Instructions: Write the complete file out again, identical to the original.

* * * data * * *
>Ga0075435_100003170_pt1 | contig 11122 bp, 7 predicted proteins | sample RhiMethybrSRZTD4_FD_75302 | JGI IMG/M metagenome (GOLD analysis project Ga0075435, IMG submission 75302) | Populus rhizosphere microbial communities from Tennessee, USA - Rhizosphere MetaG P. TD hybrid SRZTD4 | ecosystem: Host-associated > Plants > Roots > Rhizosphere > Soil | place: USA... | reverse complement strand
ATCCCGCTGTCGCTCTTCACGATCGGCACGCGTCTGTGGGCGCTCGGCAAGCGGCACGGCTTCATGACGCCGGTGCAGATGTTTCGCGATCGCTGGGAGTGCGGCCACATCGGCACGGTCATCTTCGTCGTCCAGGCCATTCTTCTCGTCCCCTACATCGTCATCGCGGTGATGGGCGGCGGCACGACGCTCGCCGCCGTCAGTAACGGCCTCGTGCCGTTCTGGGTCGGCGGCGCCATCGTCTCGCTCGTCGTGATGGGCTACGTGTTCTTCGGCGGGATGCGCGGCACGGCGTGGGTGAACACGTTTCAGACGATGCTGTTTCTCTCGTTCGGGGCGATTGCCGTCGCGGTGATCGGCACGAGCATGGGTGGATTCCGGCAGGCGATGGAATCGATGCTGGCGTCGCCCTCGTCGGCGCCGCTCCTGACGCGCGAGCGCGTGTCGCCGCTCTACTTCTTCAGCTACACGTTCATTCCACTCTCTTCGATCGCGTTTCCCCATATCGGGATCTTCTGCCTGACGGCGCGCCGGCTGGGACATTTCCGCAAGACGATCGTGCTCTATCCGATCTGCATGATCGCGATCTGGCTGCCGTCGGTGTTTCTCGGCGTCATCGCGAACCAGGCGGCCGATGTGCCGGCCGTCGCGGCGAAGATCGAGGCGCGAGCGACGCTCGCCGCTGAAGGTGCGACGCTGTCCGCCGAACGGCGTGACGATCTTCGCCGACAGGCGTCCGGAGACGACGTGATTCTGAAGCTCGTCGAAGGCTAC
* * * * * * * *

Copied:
>Ga0075435_100003170_pt1 | contig 11122 bp, 7 predicted proteins | sample RhiMethybrSRZTD4_FD_75302 | JGI IMG/M metagenome (GOLD analysis project Ga0075435, IMG submission 75302) | Populus rhizosphere microbial communities from Tennessee, USA - Rhizosphere MetaG P. TD hybrid SRZTD4 | ecosystem: Host-associated > Plants > Roots > Rhizosphere > Soil | place: USA... | reverse complement strand
ATCCCGCTGTCGCTCTTCACGATCGGCACGCGTCTGTGGGCGCTCGGCAAGCGGCACGGCTTCATGACGCCGGTGCAGATGTTTCGCGATCGCTGGGAGTGCGGCCACATCGGCACGGTCATCTTCGTCGTCCAGGCCATTCTTCTCGTCCCCTACATCGTCATCGCGGTGATGGGCGGCGGCACGACGCTCGCCGCCGTCAGTAACGGCCTCGTGCCGTTCTGGGTCGGCGGCGCCATCGTCTCGCTCGTCGTGATGGGCTACGTGTTCTTCGGCGGGATGCGCGGCACGGCGTGGGTGAACACGTTTCAGACGATGCTGTTTCTCTCGTTCGGGGCGATTGCCGTCGCGGTGATCGGCACGAGCATGGGTGGATTCCGGCAGGCGATGGAATCGATGCTGGCGTCGCCCTCGTCGGCGCCGCTCCTGACGCGCGAGCGCGTGTCGCCGCTCTACTTCTTCAGCTACACGTTCATTCCACTCTCTTCGATCGCGTTTCCCCATATCGGGATCTTCTGCCTGACGGCGCGCCGGCTGGGACATTTCCGCAAGACGATCGTGCTCTATCCGATCTGCATGATCGCGATCTGGCTGCCGTCGGTGTTTCTCGGCGTCATCGCGAACCAGGCGGCCGATGTGCCGGCCGTCGCGGCGAAGATCGAGGCGCGAGCGACGCTCGCCGCTGAAGGTGCGACGCTGTCCGCCGAACGGCGTGACGATCTTCGCCGACAGGCGTCCGGAGACGACGTGATTCTGAAGCTCGTCGAAGGCTAC